The consent will contain a number of conditions including those that control the quality and quantity of the discharge. Most consents will contain numeric limits for one or more of the parameters listed below.
Expressed in cubic meters per 24 hour period, the volume is limited and assessed on an individual basis to prevent overloading of the receiving treatment works.
Expressed in litres per second, the discharge flowrate is limited and assessed on an individual basis to prevent sewer flooding.
The standard range of pH in our region is six to 10. Extremes of pH can create unsafe working environments, affect the biological treatment systems in the receiving treatment works and damage the sewer network.
This is limited to a maximum of 43°C at the point of discharge to sewer in order to protect the staff working in our sewers, minimise odours and reduce the risk of explosives atmospheres.
Ammonia is classified as toxic and dangerous for the environment. It is highly toxic to aquatic animals and can cause unsafe sewer atmospheres.
Ammonia is found in sewage, mostly in human urine and some household cleaning products. Some industrial effluents, especially from mining, crude oil processing, metal finishing, pharmaceutical production or food processing facilities may also contain ammonia. This parameter may also be used for charging purposes.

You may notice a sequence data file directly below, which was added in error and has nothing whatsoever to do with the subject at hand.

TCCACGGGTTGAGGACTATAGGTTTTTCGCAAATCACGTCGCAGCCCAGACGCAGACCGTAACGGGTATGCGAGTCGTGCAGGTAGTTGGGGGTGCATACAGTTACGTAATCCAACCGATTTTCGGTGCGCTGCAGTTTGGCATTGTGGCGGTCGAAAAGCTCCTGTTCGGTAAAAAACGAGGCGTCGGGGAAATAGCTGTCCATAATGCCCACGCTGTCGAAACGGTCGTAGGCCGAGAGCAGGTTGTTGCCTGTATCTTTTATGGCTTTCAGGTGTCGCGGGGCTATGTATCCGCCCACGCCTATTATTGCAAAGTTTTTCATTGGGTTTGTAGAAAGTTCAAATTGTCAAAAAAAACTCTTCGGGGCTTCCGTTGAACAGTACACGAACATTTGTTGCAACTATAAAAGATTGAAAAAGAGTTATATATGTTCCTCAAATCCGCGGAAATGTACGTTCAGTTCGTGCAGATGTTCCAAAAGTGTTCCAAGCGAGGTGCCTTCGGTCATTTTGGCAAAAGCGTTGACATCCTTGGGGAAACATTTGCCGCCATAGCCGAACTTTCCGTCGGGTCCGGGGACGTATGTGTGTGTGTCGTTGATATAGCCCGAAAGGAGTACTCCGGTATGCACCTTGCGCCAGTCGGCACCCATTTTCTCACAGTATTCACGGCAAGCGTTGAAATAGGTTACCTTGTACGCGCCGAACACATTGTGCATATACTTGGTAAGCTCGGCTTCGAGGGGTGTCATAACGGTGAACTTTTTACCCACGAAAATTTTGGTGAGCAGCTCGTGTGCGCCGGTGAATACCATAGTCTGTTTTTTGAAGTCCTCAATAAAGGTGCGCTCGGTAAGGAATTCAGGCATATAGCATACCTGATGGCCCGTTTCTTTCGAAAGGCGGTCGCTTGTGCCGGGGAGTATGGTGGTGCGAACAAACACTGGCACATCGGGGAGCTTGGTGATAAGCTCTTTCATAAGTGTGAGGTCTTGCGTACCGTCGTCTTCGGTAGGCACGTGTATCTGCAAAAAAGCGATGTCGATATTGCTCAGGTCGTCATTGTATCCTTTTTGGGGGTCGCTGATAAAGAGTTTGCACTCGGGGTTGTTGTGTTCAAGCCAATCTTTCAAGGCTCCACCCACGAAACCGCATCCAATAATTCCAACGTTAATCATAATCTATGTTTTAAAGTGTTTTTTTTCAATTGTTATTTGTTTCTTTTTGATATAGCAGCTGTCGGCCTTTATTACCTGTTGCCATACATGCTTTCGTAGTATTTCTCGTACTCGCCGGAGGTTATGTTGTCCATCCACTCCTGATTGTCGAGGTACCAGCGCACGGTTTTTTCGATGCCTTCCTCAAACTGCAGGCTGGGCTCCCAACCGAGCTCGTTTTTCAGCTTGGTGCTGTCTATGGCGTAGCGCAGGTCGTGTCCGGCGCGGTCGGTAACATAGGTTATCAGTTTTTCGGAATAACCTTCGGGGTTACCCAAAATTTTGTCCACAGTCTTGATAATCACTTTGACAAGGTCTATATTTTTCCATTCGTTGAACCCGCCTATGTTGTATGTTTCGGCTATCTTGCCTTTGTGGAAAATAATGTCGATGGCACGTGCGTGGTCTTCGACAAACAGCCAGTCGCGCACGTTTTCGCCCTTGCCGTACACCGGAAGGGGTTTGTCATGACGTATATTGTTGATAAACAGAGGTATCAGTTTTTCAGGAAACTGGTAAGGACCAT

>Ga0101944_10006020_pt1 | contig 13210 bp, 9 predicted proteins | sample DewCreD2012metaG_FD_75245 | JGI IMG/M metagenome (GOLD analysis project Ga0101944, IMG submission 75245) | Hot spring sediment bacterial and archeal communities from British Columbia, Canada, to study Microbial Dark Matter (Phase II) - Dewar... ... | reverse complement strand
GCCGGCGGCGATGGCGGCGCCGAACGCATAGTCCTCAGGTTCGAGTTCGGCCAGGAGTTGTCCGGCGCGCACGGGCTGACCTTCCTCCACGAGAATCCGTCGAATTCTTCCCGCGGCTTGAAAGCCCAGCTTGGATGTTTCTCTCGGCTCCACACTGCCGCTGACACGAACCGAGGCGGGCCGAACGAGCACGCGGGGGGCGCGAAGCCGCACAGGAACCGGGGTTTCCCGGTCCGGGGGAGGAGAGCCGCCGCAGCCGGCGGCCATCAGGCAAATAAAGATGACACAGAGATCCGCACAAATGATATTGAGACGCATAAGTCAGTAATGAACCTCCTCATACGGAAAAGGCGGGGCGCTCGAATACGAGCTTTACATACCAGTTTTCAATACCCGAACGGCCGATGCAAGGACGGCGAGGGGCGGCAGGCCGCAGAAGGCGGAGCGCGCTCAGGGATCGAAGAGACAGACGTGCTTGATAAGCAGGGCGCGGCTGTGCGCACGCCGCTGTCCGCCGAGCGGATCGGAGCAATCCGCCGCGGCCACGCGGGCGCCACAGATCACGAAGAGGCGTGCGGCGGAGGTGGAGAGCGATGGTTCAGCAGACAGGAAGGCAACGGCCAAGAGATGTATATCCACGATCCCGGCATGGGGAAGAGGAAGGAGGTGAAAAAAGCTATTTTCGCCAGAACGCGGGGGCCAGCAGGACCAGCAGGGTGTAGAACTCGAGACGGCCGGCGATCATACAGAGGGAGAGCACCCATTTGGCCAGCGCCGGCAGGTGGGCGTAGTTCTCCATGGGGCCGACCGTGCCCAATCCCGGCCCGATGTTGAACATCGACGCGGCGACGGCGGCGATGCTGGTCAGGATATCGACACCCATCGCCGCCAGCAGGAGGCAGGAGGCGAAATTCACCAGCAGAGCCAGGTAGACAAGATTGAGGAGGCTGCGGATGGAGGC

Chemical oxygen demand (COD)
COD is a measurement of the oxygen required to oxidise soluble and particulate organic matter in water. When effluents with high COD levels are discharged in the environment, there will be a reaction of the dissolved oxygen available, potentially causing losses in the ecosystem. This is limited to prevent overloading of the wastewater treatment processes and ensure there is no detrimental impact on the environment.
Soluble organic compounds, residual food waste, sugar, emulsified oils are common sources of COD. This parameter may also be used for charging purposes.
This is controlled to ensure there are no blockages in the sewer and reduce treatment and transportation costs. This parameter may also be used for charging purposes.
Fat, oil and grease
Also known as FOG, this is controlled to prevent blockages in our sewers. It can also cause operational difficulties at pumping stations and treatment works. Some of the most common sources include restaurants, pubs, food processing facilities, automobile service shops and pharmaceutical manufacturing processes.
Sulphate can cause corrosion of concrete sewers and production of odours.
Sulphate is naturally present in surface water and groundwater as water moves through soil and rock formations that contain sulphate minerals. Many industrial wastewaters, particularly those associated with mining and mineral processing, can contain high concentrations of sulphate.
This includes metals as copper, lead, nickel, zinc, chromium, cadmium, antimony, tin, silver, etc. The presence of metals can inhibit biological treatment processes and may accumulate in the environment. An Environmental Impact Assessment is required.
Most common sources of metals in trade effluent are from metal finishing and electroplating activities, mining activities or textile industries.